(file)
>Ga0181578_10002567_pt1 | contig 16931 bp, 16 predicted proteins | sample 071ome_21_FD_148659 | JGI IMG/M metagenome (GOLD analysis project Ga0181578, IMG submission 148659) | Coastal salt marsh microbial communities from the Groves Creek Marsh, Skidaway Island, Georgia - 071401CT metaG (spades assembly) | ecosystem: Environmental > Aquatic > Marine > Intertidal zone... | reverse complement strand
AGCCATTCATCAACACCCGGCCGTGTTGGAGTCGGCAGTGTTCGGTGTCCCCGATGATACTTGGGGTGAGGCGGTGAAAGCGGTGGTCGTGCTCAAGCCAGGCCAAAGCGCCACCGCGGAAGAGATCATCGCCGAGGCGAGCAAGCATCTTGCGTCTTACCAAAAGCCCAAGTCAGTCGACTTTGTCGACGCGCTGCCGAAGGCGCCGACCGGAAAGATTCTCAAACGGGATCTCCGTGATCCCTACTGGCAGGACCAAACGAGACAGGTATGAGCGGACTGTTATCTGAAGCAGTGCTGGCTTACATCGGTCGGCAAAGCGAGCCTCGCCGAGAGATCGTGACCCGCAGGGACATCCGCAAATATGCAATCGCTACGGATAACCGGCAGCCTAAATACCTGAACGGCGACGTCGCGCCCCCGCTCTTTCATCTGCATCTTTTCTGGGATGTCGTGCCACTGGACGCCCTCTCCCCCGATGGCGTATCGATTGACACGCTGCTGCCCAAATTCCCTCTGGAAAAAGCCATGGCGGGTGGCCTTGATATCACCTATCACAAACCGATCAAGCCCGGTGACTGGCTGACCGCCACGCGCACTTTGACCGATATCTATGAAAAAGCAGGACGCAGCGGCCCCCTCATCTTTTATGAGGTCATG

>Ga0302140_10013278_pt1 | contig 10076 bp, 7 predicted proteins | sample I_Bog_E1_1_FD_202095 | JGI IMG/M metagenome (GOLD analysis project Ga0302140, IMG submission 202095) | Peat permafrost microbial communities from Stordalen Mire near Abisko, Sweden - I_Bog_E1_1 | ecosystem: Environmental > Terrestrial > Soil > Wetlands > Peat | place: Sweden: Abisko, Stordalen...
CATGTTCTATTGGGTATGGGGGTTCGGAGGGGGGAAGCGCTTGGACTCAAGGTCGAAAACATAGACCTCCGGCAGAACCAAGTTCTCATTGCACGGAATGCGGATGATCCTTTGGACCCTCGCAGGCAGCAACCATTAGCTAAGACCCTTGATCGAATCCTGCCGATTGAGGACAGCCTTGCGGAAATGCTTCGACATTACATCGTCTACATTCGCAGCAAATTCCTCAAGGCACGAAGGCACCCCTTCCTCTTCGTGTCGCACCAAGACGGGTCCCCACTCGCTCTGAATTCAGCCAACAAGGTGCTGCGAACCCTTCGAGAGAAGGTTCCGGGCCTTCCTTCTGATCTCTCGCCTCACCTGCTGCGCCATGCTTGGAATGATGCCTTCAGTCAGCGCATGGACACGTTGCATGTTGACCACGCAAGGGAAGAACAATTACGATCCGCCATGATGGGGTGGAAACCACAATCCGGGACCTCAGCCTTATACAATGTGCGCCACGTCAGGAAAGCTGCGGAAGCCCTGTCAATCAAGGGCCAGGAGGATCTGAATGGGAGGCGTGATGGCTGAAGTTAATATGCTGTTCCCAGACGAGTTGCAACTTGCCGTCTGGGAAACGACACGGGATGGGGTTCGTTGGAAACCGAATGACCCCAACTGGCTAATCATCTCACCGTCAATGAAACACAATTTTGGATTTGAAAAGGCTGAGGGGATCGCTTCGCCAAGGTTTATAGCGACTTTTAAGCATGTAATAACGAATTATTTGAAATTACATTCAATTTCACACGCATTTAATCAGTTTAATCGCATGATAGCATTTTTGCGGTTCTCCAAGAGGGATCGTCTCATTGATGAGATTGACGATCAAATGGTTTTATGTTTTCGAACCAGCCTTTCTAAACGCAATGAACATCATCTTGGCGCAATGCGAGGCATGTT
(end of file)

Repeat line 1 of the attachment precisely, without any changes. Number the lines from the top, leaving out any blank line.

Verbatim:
>Ga0181578_10002567_pt1 | contig 16931 bp, 16 predicted proteins | sample 071ome_21_FD_148659 | JGI IMG/M metagenome (GOLD analysis project Ga0181578, IMG submission 148659) | Coastal salt marsh microbial communities from the Groves Creek Marsh, Skidaway Island, Georgia - 071401CT metaG (spades assembly) | ecosystem: Environmental > Aquatic > Marine > Intertidal zone... | reverse complement strand